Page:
Global Security Infrastructures and AI: a Method Assemblage
We are living in an era of pervasive datafication and planetary-scale computation, where global security risks are increasingly governed via predictive analytics made possible by rapid advances in AI. This intervention explores some of the methodological challenges of security datafication. Responding to Darian-Smith’s provocation to develop ‘global-socio-legal perspective[s]’ that can engage current transboundary problems, I briefly highlight two conceptual and methodological tools for doing empirical research in this space.
From data to infrastructures
When algorithms are framed as ‘black-boxed’ the key task becomes opening them up to make their inner workings intelligible. But counterterrorism data is sensitive and often withheld on security grounds. And even if the box were opened, it might not provide the answers we want. With advanced AI techniques ‘it will not always be possible for a human to fully assess the factors that the software took into account to form its conclusions’. Studying algorithms as situated practices within socio-technical assemblages or infrastructures is a more fruitful approach and something Socio-Legal scholars are well-equipped to do. As Gillespie argues, ‘we must not conceive of algorithms as abstract, technical achievements’ but ‘unpack the warm human and institutional choices that lie behind these cold mechanisms’. One suggested route is to follow how data is extracted, categorised and made ‘algorithm ready’. Another is to map the ‘classification dispositifs’ of data collection, cleaning and training practices through which ‘autonomous’ AI models do their knowledge work.
My current UKRI-funded research project – Infra-Legalities: Global Security Infrastructures, AI and International Law – develops this infrastructural approach for understanding how the movements of ‘risky’ people are governed. This includes analysing aviation data; processes for collecting and sharing it with Passenger Information Units; terrorist watchlist data; the global databases that circulate this information; AI-led processing to identify persons or behavioural patterns of interest; and the assumptions ingrained in algorithmic models and analysis about how ‘risky’ persons are constructed. Unlike the black box, data infrastructures are relational, built from interconnected local sites, inextricably tied to practice and capable of being empirically studied as socio-technical assemblages.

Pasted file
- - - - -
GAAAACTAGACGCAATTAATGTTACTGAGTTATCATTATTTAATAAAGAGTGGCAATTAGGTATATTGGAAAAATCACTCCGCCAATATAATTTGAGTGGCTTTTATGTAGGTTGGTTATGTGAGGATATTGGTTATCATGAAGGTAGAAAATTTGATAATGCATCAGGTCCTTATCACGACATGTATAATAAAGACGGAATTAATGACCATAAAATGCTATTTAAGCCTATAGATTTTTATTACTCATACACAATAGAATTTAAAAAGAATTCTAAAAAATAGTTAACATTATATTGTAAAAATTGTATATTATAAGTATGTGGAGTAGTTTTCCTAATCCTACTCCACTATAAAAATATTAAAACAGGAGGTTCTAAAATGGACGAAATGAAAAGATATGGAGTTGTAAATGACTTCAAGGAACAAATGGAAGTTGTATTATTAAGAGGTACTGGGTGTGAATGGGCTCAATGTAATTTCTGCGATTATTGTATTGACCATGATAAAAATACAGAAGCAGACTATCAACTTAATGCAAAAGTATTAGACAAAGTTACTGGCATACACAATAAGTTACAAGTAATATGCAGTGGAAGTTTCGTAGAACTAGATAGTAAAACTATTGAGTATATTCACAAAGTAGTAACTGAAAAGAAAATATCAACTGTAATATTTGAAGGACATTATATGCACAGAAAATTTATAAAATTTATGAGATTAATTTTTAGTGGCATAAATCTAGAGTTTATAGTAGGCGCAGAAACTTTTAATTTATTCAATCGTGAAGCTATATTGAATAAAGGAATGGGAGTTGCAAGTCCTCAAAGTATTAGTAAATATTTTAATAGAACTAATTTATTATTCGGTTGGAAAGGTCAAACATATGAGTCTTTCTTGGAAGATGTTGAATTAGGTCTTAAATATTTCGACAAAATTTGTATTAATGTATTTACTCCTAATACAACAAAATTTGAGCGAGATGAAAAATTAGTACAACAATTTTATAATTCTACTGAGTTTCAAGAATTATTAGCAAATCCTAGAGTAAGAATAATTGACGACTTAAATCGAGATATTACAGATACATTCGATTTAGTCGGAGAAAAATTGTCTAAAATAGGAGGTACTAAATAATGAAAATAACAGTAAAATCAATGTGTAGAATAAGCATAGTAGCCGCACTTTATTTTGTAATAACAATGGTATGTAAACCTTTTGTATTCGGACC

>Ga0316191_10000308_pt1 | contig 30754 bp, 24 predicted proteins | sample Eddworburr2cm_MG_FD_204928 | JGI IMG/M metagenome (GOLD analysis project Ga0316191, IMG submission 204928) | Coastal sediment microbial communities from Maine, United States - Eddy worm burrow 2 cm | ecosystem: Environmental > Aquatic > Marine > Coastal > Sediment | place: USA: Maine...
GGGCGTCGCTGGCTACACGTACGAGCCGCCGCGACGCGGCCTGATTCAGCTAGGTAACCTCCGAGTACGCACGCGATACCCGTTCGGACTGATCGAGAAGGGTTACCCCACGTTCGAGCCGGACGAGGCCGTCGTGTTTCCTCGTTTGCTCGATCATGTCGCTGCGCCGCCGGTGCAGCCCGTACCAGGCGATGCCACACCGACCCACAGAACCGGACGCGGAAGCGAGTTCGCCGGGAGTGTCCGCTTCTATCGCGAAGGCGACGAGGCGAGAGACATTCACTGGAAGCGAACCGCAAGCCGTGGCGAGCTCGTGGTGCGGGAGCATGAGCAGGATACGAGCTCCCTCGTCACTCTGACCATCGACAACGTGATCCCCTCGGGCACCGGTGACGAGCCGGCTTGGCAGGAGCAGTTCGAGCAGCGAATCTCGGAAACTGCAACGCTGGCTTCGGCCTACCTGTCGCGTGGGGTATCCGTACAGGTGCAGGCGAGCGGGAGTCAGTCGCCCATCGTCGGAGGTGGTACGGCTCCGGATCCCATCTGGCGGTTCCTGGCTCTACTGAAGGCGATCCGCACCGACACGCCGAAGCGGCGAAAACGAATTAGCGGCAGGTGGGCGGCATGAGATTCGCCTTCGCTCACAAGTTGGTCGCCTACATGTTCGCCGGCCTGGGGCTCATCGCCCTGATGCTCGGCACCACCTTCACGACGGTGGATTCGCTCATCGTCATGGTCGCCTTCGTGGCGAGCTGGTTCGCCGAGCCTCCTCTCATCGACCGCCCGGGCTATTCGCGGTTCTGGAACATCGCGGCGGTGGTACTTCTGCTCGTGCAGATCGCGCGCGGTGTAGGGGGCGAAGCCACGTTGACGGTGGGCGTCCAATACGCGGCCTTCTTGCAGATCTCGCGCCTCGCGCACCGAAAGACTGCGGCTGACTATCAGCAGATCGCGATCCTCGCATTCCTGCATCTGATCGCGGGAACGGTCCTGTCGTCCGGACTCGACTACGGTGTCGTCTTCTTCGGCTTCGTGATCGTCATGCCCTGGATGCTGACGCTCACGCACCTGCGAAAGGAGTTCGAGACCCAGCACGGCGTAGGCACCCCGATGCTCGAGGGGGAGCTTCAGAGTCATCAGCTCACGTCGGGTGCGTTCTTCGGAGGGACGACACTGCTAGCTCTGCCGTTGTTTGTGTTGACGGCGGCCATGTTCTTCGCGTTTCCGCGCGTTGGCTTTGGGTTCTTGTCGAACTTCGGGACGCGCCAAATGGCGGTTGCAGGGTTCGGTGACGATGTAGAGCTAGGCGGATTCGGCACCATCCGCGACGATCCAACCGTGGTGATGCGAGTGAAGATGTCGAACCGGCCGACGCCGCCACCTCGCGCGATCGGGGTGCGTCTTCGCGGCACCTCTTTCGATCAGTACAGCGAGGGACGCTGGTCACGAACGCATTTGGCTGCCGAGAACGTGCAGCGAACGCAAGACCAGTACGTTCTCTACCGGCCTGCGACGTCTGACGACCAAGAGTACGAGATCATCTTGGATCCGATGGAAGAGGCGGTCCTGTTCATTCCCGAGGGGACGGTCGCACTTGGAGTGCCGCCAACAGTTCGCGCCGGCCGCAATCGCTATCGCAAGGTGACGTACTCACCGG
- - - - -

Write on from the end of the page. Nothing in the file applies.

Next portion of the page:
‘Following the data’: relationality and distributed agency
Widening the analytical lens this way has methodological and ontological implications. We come to understand algorithms through the socio-technical relations they produce and by following how they assemble actors, practices, knowledges, and artefacts in specific settings – what Bucher calls their ‘relational ontology’. This animates a different conception of agency as something distributed between human and non-human entities and alters our understanding of the law-technology relation.
When data moves between sites and scales or is reformatted for different uses it changes. My research on global listing has shown how seemingly mundane data interoperability initiatives that integrate different databases or make their data commensurable can generate powerful new reconfigurations of security law and governance in the shadows of ‘the law’. With the Security Council calling on states to ‘intensify and accelerate the exchange of operational information’ about suspected terrorists, and to collect and share biometric, travel and terrorist watchlist data, new opportunities for data-led security are proliferating. How, for example, do profiles built on patterns found in the algorithmic analysis of travel data bring new ‘risky’ subjects into being and enable new modes of governing global mobilities to emerge? Being attentive to such effects requires methods that can follow how non-human things (e.g., algorithms, lists, databases, classification practices) actively participate in the making of novel legal and political relations.
One way I engage this problem in my Infra-legalities research is to ‘follow the data’ of watchlisted people between sites and jurisdictions. Working with lawyers and NGOs, using FOIA requests and other disclosure strategies, we seek to map the security infrastructures that listed persons are entangled in and provide possibilities for them to challenge their targeting as ‘risky’. The aim is to understand how security governance changes as data moves between sites and as risk scores are calculated – creating knowledge to inform policy debates grounded in the dynamics of ‘algorithmic violence’ that puts the experiences of those most affected by AI-led security front centre of analysis.
Most legal scholarship regards algorithms as extra-legal and asks how ‘the law’ should respond to technological change. But this misses how law and governance are themselves being reconfigured through AI. Mapping the regulatory effects of data infrastructures and following how data and knowledge change as they move and interconnect are two methodological strategies for enhancing our understanding of the jurisgenerative effects of security datafication processes.